maybe 50% on memory and 95% on CPU?  We're seeing about a 7:1 ratio
between v4 routes and v6 routes currently out of the minority of
dual-stacked autonomous systems, right?

Meanwhile, transition plan A (dual stack "heavy") foundered on lack
of IPv4 address space, and plan B (dual stack lite) seems to be
ignored in favor of plan C: v6-only with NAT64/DNS64 converters to
the legacy v4 internet. Plan C is where the University of Wisconsin
expects to end up once it runs out of v4, probably in 2013.  I think
NAT64 is winning because for cell phones it's cheaper to be mono-
stack than dual stack, and for ISP's NAT64 keeps less state than
NAT44, and so scales better.  Phone companies and ISP's won't care
that v6-only customers have lousy experiences at v4-only web sites;
all the *big* sites in the US like google, bing, xbox, yahoo, facebook,
youtube, netflix, etc. are already dual-stacked, or nearly ready.
Most peer to peer stuff clients and some gaming clients are already
dual-stacked. I know companies with advanced v6 rollout plans who
confidently expect that being early movers is about to yield them
competitive advantages.

I figure the dual-internet interregnum (the period where some people
don't have v4 and others don't have v6) runs 2009-2015.  Even if the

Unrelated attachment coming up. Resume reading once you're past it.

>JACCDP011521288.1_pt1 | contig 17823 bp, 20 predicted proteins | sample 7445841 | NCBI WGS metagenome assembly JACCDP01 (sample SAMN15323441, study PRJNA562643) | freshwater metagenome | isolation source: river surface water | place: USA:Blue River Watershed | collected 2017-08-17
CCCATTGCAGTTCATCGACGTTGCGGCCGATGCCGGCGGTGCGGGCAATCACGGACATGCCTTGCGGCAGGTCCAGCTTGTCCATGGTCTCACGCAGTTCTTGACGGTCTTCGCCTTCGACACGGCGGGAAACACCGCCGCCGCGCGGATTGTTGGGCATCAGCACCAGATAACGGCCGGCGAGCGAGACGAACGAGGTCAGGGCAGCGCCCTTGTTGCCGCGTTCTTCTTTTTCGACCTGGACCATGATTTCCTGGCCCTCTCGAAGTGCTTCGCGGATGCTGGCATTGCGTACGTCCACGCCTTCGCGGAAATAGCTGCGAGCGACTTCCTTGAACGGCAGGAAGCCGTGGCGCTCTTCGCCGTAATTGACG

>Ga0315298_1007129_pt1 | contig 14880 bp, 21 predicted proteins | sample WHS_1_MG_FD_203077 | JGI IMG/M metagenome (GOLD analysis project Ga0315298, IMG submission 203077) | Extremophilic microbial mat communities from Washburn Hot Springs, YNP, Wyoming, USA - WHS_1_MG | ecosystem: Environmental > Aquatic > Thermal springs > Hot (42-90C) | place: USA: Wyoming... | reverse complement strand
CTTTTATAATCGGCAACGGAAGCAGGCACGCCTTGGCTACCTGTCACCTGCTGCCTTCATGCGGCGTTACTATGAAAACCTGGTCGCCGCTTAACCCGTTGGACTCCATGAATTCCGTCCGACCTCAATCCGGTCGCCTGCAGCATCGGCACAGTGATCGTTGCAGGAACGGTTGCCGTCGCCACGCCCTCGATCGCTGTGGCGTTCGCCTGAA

last v4 device isn't likely to disappear until 2036 or so, in 2016
pretty much everyone who wants v6 should be able to have it.

The analogy I'm using to explain v4 -> v6 to end users in the US is
that it's like the transition from analog TV to digital TV: new gear
(broadband modems, wifi routers) all around to get mostly the same
content.  Given the narrow product range and immaturity of
implementations, especially for DSL modems, I'm telling my fellow
Americans not to replace such gear till 2013, unless they like to
be on the bleeding edge.

v4 and v6 are both packet switched networks with best effort delivery
and next hop routing, so the threat models are basically identical.
The key security differences seem to me to be in areas like:

  1) Big v6 address space means reputation lists will have to based
     on blacklisting prefixes or whitelisting hosts; merely
     blacklisting hosts is not going to cut it. So don't v6-enable
     your mail server yet (do enable DNS and Web, obviously).

  2) Extend your wired layer 2/3 defenses beyond DHCPv4 spoof
     prevention to DHCPv6 and RA spoof prevention. RA's existed in
     ICMPv4, but no one ever used them. On Cisco switches this week I
     think I like parallel v4 and v6 ACL's on the ports for this.
     What are other people using?

  3) Block tunnels at your firewalls.  If you have native v6 you
     don't want them, and if you don't have v6 you probably aren't
     ready to cope with them.  In any case your network monitoring
     probably can't inspect tunnels effectively, even if your
     security infrastructure is dual stacked - which it should
     already be.  Forbidding protocol 41 and port 3544/udp is a very
     good start on this.
-- Jim Leinweber
State Laboratory of Hygiene, University of Wisconsin - Madison
<jim.leinweber at slh.wisc.edu>       phone +1 608 221 6281
PGP fp: D573 AF7D F484 EE2A F0B6  B7DB A870 7518 F87D A0D1